Australian Dollar to US Dollar (AUD/USD) Exchange Rate Plunges as Chinese Officials tell Davos ‘Don’t Panic’

Australian Dollar to US Dollar Exchange Rate Tumbles on Persisting Global Growth Jitters

The US Dollar (USD) has continued to rebound versus riskier rivals like the Australian Dollar (AUD), and as a result the Australian Dollar to US Dollar (AUD/USD) exchange rate has shed over half of the gains it made since the beginning of the month.

Last week saw AUD/USD tumble around half a cent and fall to the level of $0.71. Since markets opened this week, AUD/USD has plunged a further half a cent and is currently trending near its worst levels in a fortnight.

Market aversion to risk has been driving the Australian Dollar and US Dollar this week, keeping the safe haven USD appealing amid concerns that global growth is slowing more than expected.

These global growth concerns have been weighing on the relatively risky trade-correlated Australian Dollar.

The Australian Dollar has been particularly unappealing amid concerns about a slowdown in the Chinese economy, as China is Australia’s biggest trade partner.

Australian Dollar (AUD) Exchange Rate Tumbles on Global Economic Jitters

The primary cause of Australian Dollar to US Dollar (AUD/USD) exchange rate losses so far this week is simply worsening market concerns that the global economy is slowing, prompted by weak data from China.

At the beginning of the week, investors of high-yield major currencies like the Australian Dollar (AUD) were sold in reaction to news that China’s Q4 growth rate figures had hit their lowest levels for 28 years.

The growth rate slowed from 6.5% to 6.4% year-on-year and the quarterly figure slowed from 1.6% to 1.5%. Both of these figures were expected by analysts.

Despite meeting expectations, the news made the Australian Dollar unappealing. As China is Australia’s biggest trade partner, the Australian Dollar is commonly used as a proxy for Chinese market sentiment.

On Tuesday, Chinese officials told the World Economic Forum (WEF) at Davos not to panic about the nation’s slowing economy, but this did little to make the Australian Dollar more appealing today.

US Dollar (USD) Exchange Rates Firm on Safe Haven Demand

The US Dollar (USD) slumped at the beginning of the year and many analysts believe the currency will see a more bearish 2019 compared to 2018.

However, since last week the currency’s appeal as a safe haven currency has been helping it to strengthen again.

Despite a lack of fresh supportive US data and the ongoing US government shutdown; concerns about slowing economic growth, as well as jitters about tensions between the US and China, are keeping investors interested in the currency.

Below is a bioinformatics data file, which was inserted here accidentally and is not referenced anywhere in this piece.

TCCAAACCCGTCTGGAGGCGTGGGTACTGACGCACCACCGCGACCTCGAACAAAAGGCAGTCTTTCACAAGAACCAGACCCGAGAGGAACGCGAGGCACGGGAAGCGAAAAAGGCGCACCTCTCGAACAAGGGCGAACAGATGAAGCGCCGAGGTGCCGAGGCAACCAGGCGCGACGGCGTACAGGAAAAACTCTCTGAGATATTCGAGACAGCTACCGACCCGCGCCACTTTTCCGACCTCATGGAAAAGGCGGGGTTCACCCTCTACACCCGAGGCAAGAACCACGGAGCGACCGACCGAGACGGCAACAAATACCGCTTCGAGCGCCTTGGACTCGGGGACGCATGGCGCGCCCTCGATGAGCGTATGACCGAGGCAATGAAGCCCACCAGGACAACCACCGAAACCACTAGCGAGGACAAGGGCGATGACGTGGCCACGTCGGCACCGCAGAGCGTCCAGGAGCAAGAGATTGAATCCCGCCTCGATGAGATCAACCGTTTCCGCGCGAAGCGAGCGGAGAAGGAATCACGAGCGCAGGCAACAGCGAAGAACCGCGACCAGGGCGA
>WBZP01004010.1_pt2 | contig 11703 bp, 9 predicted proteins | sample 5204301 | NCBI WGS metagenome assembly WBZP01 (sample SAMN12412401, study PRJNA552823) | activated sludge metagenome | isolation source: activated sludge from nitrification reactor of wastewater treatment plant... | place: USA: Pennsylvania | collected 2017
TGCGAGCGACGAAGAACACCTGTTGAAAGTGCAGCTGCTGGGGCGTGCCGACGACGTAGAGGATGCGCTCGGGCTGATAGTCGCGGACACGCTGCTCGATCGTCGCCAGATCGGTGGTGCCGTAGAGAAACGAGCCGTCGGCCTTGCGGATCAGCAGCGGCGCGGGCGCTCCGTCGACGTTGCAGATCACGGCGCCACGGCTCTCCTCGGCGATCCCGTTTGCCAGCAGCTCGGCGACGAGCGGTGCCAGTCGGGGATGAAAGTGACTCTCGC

A cut in global growth forecasts from the International Monetary Fund (IMF) further boosted market demand for the US Dollar this week.

Weakness in Europe and some emerging markets, as well as concerns about global trade tensions, made the IMF cut its 2019 and 2020 growth forecasts.

Australian Dollar to US Dollar (AUD/USD) Exchange Rate Traders Anticipate Australian Job Market Stats

Shifts in global risk-sentiment have dominated movement in the Australian Dollar to US Dollar (AUD/USD) exchange rate so far this week, and are likely to continue to do so this week too.

However, with some influential data due out in the second half of the week, AUD/USD could be influenced by ecostats.

Most of this week’s influential data will come in on Thursday, when Australia’s December job market results and US PMI projections for January will be published.

The Australian job market report could drive Australian Dollar (AUD) demand higher later in the week if the data indicates that Australian employment was better than expected, or if the nation’s unemployment rate unexpectedly improves.

Until then however, movement will continue to be influenced by shifts in global market risk sentiment. The riskier the outlook is perceived to be, the weaker the Australian Dollar to US Dollar (AUD/USD) exchange rate will become.

Josh Ferry Woodard

After leaving university in 2011 Josh briefly worked as a currency analyst in the South West of Cornwall. Josh continued monitoring the currency markets and publishing exchange rate analysis after moving to London in 2012, with a particular focus on the impact of economic and political stimuli on forex. Josh was a regular contributor to The Telegraph’s weekly currency feature for several years.

Contact Josh Ferry Woodard